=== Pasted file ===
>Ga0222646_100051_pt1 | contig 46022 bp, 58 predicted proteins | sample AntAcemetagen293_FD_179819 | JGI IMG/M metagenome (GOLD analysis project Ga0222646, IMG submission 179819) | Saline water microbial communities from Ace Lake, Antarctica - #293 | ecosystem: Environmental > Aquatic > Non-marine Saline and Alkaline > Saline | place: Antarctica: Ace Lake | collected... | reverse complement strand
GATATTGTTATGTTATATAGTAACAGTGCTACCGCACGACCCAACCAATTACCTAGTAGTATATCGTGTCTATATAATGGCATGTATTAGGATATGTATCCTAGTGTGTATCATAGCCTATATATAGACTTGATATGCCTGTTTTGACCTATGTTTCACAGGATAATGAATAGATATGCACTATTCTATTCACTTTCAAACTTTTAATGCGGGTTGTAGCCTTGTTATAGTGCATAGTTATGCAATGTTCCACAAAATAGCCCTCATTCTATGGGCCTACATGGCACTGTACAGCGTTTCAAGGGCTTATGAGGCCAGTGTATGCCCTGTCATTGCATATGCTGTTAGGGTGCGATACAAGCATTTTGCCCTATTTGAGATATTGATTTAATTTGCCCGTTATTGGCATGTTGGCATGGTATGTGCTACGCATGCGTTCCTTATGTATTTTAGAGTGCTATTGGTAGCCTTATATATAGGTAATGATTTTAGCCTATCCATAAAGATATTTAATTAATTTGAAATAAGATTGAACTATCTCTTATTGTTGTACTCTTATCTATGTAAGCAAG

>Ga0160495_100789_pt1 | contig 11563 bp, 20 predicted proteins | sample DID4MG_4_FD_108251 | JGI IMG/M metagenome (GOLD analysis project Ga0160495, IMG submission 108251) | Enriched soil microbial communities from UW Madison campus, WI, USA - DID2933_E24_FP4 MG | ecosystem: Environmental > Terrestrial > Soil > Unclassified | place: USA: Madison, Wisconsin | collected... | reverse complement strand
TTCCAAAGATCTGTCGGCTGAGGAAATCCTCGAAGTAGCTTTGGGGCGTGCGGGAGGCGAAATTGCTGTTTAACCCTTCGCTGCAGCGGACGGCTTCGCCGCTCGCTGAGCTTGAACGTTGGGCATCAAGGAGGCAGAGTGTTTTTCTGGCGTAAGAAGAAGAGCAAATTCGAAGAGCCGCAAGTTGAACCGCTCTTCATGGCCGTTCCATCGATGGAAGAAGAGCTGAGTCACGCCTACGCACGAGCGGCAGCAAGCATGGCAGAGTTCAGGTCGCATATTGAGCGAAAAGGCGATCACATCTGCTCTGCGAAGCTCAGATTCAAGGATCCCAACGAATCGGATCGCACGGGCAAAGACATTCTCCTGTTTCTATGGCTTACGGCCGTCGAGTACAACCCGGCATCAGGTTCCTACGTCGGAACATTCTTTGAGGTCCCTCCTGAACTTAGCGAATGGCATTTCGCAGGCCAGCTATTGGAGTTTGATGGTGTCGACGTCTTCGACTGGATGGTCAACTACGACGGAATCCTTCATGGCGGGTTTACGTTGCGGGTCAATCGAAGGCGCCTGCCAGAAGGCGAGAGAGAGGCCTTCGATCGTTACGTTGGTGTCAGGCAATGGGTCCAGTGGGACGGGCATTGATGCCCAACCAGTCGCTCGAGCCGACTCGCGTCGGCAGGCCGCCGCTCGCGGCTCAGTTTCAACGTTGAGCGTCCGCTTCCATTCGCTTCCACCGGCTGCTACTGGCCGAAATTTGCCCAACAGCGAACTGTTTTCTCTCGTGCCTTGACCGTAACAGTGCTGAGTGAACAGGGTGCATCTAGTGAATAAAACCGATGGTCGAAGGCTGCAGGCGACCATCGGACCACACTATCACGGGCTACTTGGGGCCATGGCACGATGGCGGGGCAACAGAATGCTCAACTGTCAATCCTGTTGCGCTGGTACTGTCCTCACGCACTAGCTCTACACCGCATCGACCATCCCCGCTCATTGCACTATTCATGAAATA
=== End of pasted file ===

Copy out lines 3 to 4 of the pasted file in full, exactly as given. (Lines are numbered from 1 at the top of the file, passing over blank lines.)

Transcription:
>Ga0160495_100789_pt1 | contig 11563 bp, 20 predicted proteins | sample DID4MG_4_FD_108251 | JGI IMG/M metagenome (GOLD analysis project Ga0160495, IMG submission 108251) | Enriched soil microbial communities from UW Madison campus, WI, USA - DID2933_E24_FP4 MG | ecosystem: Environmental > Terrestrial > Soil > Unclassified | place: USA: Madison, Wisconsin | collected... | reverse complement strand
TTCCAAAGATCTGTCGGCTGAGGAAATCCTCGAAGTAGCTTTGGGGCGTGCGGGAGGCGAAATTGCTGTTTAACCCTTCGCTGCAGCGGACGGCTTCGCCGCTCGCTGAGCTTGAACGTTGGGCATCAAGGAGGCAGAGTGTTTTTCTGGCGTAAGAAGAAGAGCAAATTCGAAGAGCCGCAAGTTGAACCGCTCTTCATGGCCGTTCCATCGATGGAAGAAGAGCTGAGTCACGCCTACGCACGAGCGGCAGCAAGCATGGCAGAGTTCAGGTCGCATATTGAGCGAAAAGGCGATCACATCTGCTCTGCGAAGCTCAGATTCAAGGATCCCAACGAATCGGATCGCACGGGCAAAGACATTCTCCTGTTTCTATGGCTTACGGCCGTCGAGTACAACCCGGCATCAGGTTCCTACGTCGGAACATTCTTTGAGGTCCCTCCTGAACTTAGCGAATGGCATTTCGCAGGCCAGCTATTGGAGTTTGATGGTGTCGACGTCTTCGACTGGATGGTCAACTACGACGGAATCCTTCATGGCGGGTTTACGTTGCGGGTCAATCGAAGGCGCCTGCCAGAAGGCGAGAGAGAGGCCTTCGATCGTTACGTTGGTGTCAGGCAATGGGTCCAGTGGGACGGGCATTGATGCCCAACCAGTCGCTCGAGCCGACTCGCGTCGGCAGGCCGCCGCTCGCGGCTCAGTTTCAACGTTGAGCGTCCGCTTCCATTCGCTTCCACCGGCTGCTACTGGCCGAAATTTGCCCAACAGCGAACTGTTTTCTCTCGTGCCTTGACCGTAACAGTGCTGAGTGAACAGGGTGCATCTAGTGAATAAAACCGATGGTCGAAGGCTGCAGGCGACCATCGGACCACACTATCACGGGCTACTTGGGGCCATGGCACGATGGCGGGGCAACAGAATGCTCAACTGTCAATCCTGTTGCGCTGGTACTGTCCTCACGCACTAGCTCTACACCGCATCGACCATCCCCGCTCATTGCACTATTCATGAAATA